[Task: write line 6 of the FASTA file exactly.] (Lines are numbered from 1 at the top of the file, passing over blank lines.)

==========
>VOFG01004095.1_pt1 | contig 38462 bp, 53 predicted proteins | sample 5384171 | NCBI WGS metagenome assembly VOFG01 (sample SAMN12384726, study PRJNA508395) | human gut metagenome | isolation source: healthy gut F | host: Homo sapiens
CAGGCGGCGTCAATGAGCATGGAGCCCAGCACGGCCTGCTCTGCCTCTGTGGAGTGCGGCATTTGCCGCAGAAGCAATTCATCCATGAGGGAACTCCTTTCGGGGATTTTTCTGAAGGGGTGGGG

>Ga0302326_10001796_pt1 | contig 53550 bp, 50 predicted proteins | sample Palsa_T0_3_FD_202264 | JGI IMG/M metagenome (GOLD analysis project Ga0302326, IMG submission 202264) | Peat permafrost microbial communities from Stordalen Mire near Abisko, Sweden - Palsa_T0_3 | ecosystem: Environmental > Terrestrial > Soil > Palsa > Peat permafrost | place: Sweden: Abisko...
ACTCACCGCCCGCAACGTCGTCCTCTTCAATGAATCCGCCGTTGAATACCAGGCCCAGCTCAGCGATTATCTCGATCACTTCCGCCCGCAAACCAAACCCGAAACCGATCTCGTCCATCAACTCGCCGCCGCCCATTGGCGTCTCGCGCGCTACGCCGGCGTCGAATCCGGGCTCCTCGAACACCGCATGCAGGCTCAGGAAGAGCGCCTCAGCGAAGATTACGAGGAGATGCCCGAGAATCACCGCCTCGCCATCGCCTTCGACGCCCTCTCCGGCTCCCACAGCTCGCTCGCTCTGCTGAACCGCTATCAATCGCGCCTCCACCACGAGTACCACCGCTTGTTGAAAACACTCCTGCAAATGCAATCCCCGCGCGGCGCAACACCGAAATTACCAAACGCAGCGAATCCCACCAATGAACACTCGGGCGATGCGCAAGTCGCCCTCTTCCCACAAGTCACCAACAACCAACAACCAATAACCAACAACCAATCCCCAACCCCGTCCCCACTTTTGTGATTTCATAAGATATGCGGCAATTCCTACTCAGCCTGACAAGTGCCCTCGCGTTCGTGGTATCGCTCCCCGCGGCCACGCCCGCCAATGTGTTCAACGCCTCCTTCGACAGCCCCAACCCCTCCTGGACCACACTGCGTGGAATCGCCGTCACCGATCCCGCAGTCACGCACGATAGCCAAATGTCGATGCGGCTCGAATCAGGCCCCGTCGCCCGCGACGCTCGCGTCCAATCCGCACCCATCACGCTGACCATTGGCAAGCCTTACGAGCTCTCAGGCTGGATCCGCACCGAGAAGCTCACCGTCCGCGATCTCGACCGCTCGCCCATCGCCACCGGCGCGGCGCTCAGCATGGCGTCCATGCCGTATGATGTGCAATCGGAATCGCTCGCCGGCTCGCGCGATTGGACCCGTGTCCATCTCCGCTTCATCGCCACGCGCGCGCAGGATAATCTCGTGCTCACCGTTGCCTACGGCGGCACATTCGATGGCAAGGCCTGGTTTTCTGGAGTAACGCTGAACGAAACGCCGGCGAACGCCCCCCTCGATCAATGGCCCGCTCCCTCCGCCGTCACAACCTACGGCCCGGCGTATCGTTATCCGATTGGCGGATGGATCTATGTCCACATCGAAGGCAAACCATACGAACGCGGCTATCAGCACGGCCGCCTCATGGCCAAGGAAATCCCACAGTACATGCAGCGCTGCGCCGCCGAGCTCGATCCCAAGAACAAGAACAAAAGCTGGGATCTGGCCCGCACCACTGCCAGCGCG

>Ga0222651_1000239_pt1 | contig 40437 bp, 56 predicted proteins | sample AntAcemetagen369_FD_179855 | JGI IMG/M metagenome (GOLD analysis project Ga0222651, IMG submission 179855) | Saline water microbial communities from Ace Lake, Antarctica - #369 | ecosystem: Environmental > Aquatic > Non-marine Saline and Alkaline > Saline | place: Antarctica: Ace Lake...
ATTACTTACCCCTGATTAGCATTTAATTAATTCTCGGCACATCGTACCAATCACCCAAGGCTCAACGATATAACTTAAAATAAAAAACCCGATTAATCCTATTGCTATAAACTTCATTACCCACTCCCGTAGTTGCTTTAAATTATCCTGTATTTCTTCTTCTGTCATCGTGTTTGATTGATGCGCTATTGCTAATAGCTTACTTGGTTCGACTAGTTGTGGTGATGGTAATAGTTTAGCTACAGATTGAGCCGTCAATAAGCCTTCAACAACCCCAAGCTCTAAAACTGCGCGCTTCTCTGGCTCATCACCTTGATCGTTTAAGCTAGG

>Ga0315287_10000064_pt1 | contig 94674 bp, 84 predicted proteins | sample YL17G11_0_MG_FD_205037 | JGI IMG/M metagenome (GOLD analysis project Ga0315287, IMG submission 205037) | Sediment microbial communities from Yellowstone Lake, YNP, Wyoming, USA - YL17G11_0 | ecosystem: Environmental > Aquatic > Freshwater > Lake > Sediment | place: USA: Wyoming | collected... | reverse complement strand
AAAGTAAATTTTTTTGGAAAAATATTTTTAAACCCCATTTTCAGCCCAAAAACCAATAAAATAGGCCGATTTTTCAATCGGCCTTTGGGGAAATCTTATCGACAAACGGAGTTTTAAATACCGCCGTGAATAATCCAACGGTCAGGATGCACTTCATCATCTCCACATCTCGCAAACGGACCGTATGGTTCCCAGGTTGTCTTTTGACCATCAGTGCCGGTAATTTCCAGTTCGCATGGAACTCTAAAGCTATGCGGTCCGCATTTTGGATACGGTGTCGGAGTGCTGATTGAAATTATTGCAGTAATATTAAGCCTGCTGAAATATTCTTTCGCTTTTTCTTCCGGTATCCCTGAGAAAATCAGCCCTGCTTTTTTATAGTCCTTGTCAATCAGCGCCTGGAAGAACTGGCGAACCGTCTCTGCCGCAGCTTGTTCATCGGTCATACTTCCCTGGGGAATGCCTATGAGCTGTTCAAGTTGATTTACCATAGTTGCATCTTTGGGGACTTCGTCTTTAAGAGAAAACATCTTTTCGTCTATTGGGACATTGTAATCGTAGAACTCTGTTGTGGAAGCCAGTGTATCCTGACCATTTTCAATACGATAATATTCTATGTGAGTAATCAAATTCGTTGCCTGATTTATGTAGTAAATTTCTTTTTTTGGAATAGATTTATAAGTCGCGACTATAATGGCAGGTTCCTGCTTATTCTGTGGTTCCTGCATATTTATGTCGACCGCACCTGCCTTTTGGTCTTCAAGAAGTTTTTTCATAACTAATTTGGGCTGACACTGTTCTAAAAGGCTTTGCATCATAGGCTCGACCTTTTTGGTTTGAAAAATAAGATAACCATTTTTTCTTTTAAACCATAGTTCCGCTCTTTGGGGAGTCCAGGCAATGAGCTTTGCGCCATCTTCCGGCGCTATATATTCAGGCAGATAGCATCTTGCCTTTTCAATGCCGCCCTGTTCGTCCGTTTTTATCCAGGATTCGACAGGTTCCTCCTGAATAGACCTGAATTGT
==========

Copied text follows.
ATTACTTACCCCTGATTAGCATTTAATTAATTCTCGGCACATCGTACCAATCACCCAAGGCTCAACGATATAACTTAAAATAAAAAACCCGATTAATCCTATTGCTATAAACTTCATTACCCACTCCCGTAGTTGCTTTAAATTATCCTGTATTTCTTCTTCTGTCATCGTGTTTGATTGATGCGCTATTGCTAATAGCTTACTTGGTTCGACTAGTTGTGGTGATGGTAATAGTTTAGCTACAGATTGAGCCGTCAATAAGCCTTCAACAACCCCAAGCTCTAAAACTGCGCGCTTCTCTGGCTCATCACCTTGATCGTTTAAGCTAGG